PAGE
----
is gentrification the new urban blight?

Thanks to Archinect for this Psychology Today article on the importance of diversity in cities. Today, the conventional wisdom points to the unpredictability and creativity that one finds in cities as essential for network culture. Outsourcing may work, but not for work demanding innovation.

Alas, as I’ve been suggesting for quite some time now, we have a new kind of urban blight emerging in places like New York, San Francisco and Boston. In “The Embers of Gentrification” at New York Magazine  Adam Sternberg suggests that the fires of gentrification may be self-perpetuating, but they may also be self-extinguishing.

image of red hook

Blogged with Flock


Thanks to Archinect for this Psychology Today article on the importance of diversity in cities. Today, the conventional wisdom points to the unpredictability and creativity that one finds in cities as essential for network culture. Outsourcing may work, but not for work demanding innovation.

Alas, as I’ve been suggesting for quite some time now, we have a new kind of urban blight emerging in places like New York, San Francisco and Boston. In “The Embers of Gentrification” at New York Magazine  Adam Sternberg suggests that the fires of gentrification may be self-perpetuating, but they may also be self-extinguishing.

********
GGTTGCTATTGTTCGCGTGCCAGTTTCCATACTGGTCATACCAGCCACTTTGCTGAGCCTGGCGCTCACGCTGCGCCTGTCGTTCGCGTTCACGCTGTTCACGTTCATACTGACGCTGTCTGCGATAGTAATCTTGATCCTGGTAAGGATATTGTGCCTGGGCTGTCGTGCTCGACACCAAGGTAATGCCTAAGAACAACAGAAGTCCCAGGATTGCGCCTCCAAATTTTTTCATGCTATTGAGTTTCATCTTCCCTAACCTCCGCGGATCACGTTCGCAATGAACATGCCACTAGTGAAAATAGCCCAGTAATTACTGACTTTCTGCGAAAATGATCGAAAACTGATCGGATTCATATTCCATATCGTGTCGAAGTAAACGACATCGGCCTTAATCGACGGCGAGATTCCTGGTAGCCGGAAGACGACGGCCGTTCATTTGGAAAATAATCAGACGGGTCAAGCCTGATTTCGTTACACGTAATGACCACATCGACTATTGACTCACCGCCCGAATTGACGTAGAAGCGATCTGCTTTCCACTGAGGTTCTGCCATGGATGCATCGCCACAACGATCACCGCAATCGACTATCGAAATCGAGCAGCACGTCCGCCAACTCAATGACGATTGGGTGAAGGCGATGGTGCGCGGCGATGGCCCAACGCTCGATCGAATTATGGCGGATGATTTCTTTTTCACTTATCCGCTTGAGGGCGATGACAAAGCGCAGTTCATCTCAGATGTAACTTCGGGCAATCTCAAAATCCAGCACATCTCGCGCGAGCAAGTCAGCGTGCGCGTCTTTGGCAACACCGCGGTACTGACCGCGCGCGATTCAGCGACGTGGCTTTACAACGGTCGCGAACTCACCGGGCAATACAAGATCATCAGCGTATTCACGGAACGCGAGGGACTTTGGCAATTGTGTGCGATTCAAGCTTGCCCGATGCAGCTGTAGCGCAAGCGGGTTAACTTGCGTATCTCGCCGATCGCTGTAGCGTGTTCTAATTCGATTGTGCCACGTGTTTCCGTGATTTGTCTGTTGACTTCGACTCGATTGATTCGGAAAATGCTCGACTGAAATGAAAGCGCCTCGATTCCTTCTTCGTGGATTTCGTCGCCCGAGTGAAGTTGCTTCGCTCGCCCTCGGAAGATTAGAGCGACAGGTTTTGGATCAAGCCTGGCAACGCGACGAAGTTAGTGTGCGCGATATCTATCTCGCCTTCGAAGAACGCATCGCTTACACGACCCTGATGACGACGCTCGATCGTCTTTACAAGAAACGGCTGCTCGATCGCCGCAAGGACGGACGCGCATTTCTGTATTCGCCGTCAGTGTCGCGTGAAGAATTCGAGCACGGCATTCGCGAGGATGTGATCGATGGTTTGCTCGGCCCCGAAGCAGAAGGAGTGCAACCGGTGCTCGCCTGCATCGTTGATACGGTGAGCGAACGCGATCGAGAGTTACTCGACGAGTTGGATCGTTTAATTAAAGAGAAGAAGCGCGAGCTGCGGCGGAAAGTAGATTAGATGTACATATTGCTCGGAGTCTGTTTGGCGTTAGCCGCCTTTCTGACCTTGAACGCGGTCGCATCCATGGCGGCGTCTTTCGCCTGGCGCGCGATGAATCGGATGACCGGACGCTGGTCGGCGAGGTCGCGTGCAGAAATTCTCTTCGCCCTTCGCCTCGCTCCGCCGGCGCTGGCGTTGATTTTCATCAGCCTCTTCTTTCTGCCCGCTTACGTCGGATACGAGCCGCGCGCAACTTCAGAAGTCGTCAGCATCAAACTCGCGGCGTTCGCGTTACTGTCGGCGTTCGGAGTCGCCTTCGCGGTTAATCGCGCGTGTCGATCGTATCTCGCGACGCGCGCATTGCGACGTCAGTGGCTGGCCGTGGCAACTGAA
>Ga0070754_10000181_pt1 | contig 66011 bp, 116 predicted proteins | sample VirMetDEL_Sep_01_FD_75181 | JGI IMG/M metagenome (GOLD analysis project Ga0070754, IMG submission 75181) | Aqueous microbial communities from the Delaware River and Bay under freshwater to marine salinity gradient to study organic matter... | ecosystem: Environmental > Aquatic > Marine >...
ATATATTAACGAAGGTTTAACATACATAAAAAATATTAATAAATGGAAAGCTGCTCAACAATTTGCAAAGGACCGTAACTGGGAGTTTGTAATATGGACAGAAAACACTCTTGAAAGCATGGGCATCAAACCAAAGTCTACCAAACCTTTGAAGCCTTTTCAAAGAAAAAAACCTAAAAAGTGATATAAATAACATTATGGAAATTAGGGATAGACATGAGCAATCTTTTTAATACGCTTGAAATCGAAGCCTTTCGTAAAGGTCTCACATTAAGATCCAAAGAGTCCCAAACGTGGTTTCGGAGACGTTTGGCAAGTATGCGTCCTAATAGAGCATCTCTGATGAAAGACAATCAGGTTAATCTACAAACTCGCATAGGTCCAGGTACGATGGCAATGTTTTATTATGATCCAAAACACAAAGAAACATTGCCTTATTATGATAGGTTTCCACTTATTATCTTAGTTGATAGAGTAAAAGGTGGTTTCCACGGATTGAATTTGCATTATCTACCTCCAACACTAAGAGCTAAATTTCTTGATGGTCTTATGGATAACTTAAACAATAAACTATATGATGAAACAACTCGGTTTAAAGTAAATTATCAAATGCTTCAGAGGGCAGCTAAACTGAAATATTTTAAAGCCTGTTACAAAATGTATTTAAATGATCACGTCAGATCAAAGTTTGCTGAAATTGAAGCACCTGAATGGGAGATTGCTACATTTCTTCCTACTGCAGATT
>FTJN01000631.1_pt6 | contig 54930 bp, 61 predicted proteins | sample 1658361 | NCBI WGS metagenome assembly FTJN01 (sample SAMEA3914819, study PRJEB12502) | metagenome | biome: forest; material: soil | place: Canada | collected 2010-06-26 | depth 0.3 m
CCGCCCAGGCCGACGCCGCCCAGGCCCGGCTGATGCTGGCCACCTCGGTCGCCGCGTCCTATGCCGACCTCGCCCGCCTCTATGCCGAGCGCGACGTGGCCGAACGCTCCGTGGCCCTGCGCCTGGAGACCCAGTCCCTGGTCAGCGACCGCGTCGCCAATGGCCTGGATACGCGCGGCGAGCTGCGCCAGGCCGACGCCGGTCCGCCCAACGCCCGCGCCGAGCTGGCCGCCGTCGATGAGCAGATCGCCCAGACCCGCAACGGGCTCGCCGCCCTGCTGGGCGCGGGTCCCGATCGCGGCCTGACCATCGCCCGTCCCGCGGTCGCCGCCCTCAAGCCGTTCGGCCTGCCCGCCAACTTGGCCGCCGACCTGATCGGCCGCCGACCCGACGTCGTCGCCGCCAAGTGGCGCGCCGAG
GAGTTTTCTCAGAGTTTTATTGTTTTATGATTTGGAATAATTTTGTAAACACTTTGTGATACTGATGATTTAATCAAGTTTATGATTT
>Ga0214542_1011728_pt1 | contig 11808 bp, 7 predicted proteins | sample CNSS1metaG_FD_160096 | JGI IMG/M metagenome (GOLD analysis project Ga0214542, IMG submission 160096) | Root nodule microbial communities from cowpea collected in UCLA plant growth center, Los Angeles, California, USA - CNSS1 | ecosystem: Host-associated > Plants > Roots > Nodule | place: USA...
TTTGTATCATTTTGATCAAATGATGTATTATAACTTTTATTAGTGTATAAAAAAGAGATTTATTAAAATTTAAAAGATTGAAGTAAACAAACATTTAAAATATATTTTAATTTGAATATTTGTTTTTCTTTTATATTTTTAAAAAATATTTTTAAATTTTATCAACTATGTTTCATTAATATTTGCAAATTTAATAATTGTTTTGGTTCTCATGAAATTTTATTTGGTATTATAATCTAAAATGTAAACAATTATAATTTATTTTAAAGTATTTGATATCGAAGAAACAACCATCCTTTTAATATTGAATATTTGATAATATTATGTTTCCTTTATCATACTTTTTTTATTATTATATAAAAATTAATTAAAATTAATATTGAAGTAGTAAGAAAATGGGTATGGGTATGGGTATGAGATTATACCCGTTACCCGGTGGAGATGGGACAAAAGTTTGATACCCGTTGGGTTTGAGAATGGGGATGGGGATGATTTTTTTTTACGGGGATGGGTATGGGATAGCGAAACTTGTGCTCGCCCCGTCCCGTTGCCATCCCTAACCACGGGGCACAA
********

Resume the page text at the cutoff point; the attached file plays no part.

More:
image of red hook

Blogged with Flock

One thought on “is gentrification the new urban blight?

  1. Monotone cities
    There is a monotonous, minimalist, managed attitude towards our changing cities.

    It reveals itself in overwhelming stretches of open parkland; the commission of inoffensive, modern, slight landscape design; and a simple emphasis on decluttering the public realm, as though liberating the built environment of noise and accident allows for peace, quiet and a form of invigorating calm.

    This needs to change. Accident, diversity, complexity is what makes cities fun and productive places to be.

    Hopefully with people arguing for diversity we’re entering a moment when planners and designers will be liberated from the burden of the errors of 60s intervention and begin to take a more positive, expressive attitude towards the city.

    One way is to review and promote multilateral approaches to and experiences of the public realm – for instance supporting the creation of new productive landscapes like urban agriculture (see http://tinyurl.com/2x7sww).

    Can the minimalists now please be shown the exit?

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